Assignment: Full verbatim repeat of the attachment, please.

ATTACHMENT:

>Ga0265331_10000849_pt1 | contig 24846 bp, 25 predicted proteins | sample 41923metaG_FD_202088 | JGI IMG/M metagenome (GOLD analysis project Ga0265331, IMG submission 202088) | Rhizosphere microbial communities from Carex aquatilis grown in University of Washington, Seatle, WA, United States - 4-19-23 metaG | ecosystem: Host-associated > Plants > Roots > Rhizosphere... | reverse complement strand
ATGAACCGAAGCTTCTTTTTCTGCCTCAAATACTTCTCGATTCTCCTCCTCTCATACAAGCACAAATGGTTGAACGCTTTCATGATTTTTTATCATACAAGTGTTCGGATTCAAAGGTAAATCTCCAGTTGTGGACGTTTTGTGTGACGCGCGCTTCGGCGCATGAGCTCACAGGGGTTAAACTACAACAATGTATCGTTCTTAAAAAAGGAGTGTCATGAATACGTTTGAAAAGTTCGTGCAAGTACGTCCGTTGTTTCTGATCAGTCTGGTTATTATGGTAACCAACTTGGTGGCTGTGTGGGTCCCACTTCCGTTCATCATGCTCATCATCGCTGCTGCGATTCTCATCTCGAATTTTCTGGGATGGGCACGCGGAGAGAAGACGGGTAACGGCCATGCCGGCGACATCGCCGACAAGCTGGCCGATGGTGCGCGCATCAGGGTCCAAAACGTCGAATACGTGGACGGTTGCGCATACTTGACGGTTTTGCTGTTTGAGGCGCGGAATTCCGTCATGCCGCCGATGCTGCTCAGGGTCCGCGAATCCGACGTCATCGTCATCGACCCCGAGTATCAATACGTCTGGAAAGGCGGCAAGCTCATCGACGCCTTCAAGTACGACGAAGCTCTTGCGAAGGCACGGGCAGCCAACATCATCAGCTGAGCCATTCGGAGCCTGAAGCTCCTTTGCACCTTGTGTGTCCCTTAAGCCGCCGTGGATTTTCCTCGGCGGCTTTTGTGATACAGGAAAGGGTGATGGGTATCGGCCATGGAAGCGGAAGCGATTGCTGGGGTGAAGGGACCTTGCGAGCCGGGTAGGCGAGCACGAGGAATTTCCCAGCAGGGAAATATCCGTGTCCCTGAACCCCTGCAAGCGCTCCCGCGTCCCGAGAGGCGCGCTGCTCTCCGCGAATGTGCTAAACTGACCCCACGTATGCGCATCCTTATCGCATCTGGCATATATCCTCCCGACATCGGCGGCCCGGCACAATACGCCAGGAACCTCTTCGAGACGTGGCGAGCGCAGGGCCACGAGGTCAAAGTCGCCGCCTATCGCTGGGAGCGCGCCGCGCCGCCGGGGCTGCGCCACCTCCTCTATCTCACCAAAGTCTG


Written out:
>Ga0265331_10000849_pt1 | contig 24846 bp, 25 predicted proteins | sample 41923metaG_FD_202088 | JGI IMG/M metagenome (GOLD analysis project Ga0265331, IMG submission 202088) | Rhizosphere microbial communities from Carex aquatilis grown in University of Washington, Seatle, WA, United States - 4-19-23 metaG | ecosystem: Host-associated > Plants > Roots > Rhizosphere... | reverse complement strand
ATGAACCGAAGCTTCTTTTTCTGCCTCAAATACTTCTCGATTCTCCTCCTCTCATACAAGCACAAATGGTTGAACGCTTTCATGATTTTTTATCATACAAGTGTTCGGATTCAAAGGTAAATCTCCAGTTGTGGACGTTTTGTGTGACGCGCGCTTCGGCGCATGAGCTCACAGGGGTTAAACTACAACAATGTATCGTTCTTAAAAAAGGAGTGTCATGAATACGTTTGAAAAGTTCGTGCAAGTACGTCCGTTGTTTCTGATCAGTCTGGTTATTATGGTAACCAACTTGGTGGCTGTGTGGGTCCCACTTCCGTTCATCATGCTCATCATCGCTGCTGCGATTCTCATCTCGAATTTTCTGGGATGGGCACGCGGAGAGAAGACGGGTAACGGCCATGCCGGCGACATCGCCGACAAGCTGGCCGATGGTGCGCGCATCAGGGTCCAAAACGTCGAATACGTGGACGGTTGCGCATACTTGACGGTTTTGCTGTTTGAGGCGCGGAATTCCGTCATGCCGCCGATGCTGCTCAGGGTCCGCGAATCCGACGTCATCGTCATCGACCCCGAGTATCAATACGTCTGGAAAGGCGGCAAGCTCATCGACGCCTTCAAGTACGACGAAGCTCTTGCGAAGGCACGGGCAGCCAACATCATCAGCTGAGCCATTCGGAGCCTGAAGCTCCTTTGCACCTTGTGTGTCCCTTAAGCCGCCGTGGATTTTCCTCGGCGGCTTTTGTGATACAGGAAAGGGTGATGGGTATCGGCCATGGAAGCGGAAGCGATTGCTGGGGTGAAGGGACCTTGCGAGCCGGGTAGGCGAGCACGAGGAATTTCCCAGCAGGGAAATATCCGTGTCCCTGAACCCCTGCAAGCGCTCCCGCGTCCCGAGAGGCGCGCTGCTCTCCGCGAATGTGCTAAACTGACCCCACGTATGCGCATCCTTATCGCATCTGGCATATATCCTCCCGACATCGGCGGCCCGGCACAATACGCCAGGAACCTCTTCGAGACGTGGCGAGCGCAGGGCCACGAGGTCAAAGTCGCCGCCTATCGCTGGGAGCGCGCCGCGCCGCCGGGGCTGCGCCACCTCCTCTATCTCACCAAAGTCTG